The Thing (1982)

The Thing (1982)A few weeks ago I watched the Howard Hawks original and much forgotten The Thing from Another World (1951) that is naturally overshadowed by the John Carpenter remake The Thing (1982). I was spurred onto finally catch it, which I attempted before a few years ago, giving up as I thought it was rubbish. My opinion has indeed changed since then and Starman (1984) which I noted relied on far less special effects, more on the emotion of the acting and the audiences imagination. If anything the earlier film which does very much need the special effects it’s a Sci-Fi horror.

Coming into this film from having seen the cheaply made original which is a more condensed action film even making room for a romance which seems shoe-horned in to a fast-paced find-em and kill-em job. It’s a B-movie before they really were any B-movie, fast-paced with a decent cast too. The remake expands the action and then explodes it onto the screen to bigger effect. However with Kurt Russell in the lead we have more star-power for a darker film where fear is the name of the game. A man of action who really isn’t afraid of getting the job, minus the principles which make him suited to a world of disillusioned men.

The action still takes place in a remote scientific research station in Antarctica, maned by Americans, however the action doesn’t start so safely as in 1951. A helicopter is chasing a husky dog, hunting it from the sky. We don’t know why an unknown man’s determined to kill the animal, that if you think about it doesn’t even bark which catches my attention. A dark that doesn’t sound like a dog is out of the ordinary. We find the Norwegian (not Swede) has gone out his mind, not really knowing where he’s firing. Ultimately leading the American’s down the same unfortunate path. R.J. MacReady (Russell) and Palmer (David Clennon) get a glimpse at their more than certain future. The visit to the Norwegian base allows us to see into the future and the origins of the films past. If only lessons were going to be learned here as they discover the flying saucer that has already been excavated. There is no need to follow it on radar, all that work has been done by the Scandinavians, leaving us with the rest if Carpenters film.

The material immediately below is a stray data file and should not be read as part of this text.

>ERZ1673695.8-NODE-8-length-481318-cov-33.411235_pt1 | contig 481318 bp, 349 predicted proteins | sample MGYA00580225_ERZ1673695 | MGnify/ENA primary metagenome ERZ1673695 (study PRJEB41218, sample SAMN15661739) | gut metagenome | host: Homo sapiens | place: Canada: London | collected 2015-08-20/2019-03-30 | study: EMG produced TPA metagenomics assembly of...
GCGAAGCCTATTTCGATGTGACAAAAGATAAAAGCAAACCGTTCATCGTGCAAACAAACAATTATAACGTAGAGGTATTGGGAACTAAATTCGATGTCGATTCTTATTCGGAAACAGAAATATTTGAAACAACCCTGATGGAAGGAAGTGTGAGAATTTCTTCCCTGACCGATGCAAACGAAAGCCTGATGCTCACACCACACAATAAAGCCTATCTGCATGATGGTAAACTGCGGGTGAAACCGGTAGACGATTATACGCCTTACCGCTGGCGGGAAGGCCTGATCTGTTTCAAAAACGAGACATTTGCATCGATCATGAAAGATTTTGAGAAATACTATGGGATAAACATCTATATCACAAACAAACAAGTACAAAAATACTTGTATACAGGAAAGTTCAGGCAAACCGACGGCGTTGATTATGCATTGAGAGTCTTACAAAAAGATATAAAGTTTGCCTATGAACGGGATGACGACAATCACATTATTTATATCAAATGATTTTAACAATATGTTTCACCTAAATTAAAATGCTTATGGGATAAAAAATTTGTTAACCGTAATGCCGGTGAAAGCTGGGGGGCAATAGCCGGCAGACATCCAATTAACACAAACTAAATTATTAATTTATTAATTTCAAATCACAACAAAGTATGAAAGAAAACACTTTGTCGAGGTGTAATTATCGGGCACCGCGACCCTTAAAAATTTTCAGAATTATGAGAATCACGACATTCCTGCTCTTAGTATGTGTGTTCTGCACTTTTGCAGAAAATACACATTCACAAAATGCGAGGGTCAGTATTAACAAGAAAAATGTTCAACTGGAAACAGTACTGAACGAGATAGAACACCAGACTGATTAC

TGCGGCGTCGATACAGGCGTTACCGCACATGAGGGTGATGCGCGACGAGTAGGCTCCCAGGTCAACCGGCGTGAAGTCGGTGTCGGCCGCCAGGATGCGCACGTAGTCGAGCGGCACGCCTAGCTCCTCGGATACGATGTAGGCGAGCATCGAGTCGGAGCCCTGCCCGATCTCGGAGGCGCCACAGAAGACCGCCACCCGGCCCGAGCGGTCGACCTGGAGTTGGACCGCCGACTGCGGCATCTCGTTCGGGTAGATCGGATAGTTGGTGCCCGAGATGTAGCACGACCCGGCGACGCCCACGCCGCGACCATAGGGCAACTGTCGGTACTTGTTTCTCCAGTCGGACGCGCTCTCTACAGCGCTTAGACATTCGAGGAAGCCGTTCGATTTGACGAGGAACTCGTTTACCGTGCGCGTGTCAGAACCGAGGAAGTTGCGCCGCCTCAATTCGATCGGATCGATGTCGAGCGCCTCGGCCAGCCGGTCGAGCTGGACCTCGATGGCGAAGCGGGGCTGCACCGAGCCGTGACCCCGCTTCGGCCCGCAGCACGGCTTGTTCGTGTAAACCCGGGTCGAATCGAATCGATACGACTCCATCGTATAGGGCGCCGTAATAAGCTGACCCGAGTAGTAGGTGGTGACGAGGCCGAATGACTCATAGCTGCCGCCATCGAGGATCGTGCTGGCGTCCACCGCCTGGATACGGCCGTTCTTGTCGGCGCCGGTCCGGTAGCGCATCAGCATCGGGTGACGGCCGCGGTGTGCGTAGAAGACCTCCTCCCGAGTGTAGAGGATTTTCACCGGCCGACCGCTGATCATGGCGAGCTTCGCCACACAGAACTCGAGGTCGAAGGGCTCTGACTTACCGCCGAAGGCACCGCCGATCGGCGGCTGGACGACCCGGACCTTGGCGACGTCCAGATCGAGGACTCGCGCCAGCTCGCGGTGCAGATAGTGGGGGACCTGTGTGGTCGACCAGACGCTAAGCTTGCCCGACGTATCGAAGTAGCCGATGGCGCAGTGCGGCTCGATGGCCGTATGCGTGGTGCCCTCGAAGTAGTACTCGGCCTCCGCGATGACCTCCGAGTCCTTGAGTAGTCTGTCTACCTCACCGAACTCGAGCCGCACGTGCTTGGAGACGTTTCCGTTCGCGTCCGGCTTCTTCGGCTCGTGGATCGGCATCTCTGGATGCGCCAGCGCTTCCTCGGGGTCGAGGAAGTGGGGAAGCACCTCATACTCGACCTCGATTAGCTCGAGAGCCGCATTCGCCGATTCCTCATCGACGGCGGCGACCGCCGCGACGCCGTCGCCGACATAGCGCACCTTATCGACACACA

With the improvement in special effects we can see far more of thing that’s going to be giving this research team far more trouble than before. Before the alien was more like a tall actor whose seen stumbling around like Frankenstein’s monster almost, wandering around for its next meal or victim. The focus of the Thing of the 1980’s is not so much its plant-like biology, needing blood to survive. If one of the men got in the way they would become the next source of sustenance, much more like a vampire from outer space rather than the host engulfing alien who duplicates and kills. There is more un-explainable science to make Carpenters thing more complex, more fearful to be around. You could put in the same league as the Xenomorph from the Alien franchise that takes on its host form. However the transformation is more overt with Carpenter. I can’t even start to understand how the thing was even created for the screen. You can’t hide from the excruciating pain that the victim goes through as they are lost to this personal invasion, no longer human, pulled apart in different ways to reveal an alien that’s constantly changing. It’s not the same more methodical Xeonomorph.

Instead of the simple explanation and by the teams scientist who eventually finds a solution to the problem of the alien intruder we have Dr. Blair (Wilford Brimley) as educated as he is in his findings, they scare him, the knowledge is too much for him. This is a form of madness that engulfs him. The research crew are starting to turn on each other. knowledge usually being power is more of a burden that create a sense. Usually its the captain that goes mad, leading to a mutiny restoring order. Here the whole construct of the team begins to fall apart. No one can trust each other as the Thing works its way through the crew.

After the failed first watch I was not really wanting to revisit this film. It took the original, lead by the director to inform my seeking out this now classic of a film that overshadows the far safer film, which reflects the meager budget, a shorter running time. I’m still not sure why there’s a woman in that film? Carpenter has taken a film and blown it up, reshaped it in his own language which is more engaging. The fear is increased so even we can’t trust what we are seeing. The alien is like nothing we have seen before and that’s the beauty of it. Like then-present day fears, it evolved with the rhetoric that was supposed to control the nation. Here we have an alien of that can take any form, even one we trust. Carpenter doesn’t stray far from the original imagery but moves far enough to make it his own.


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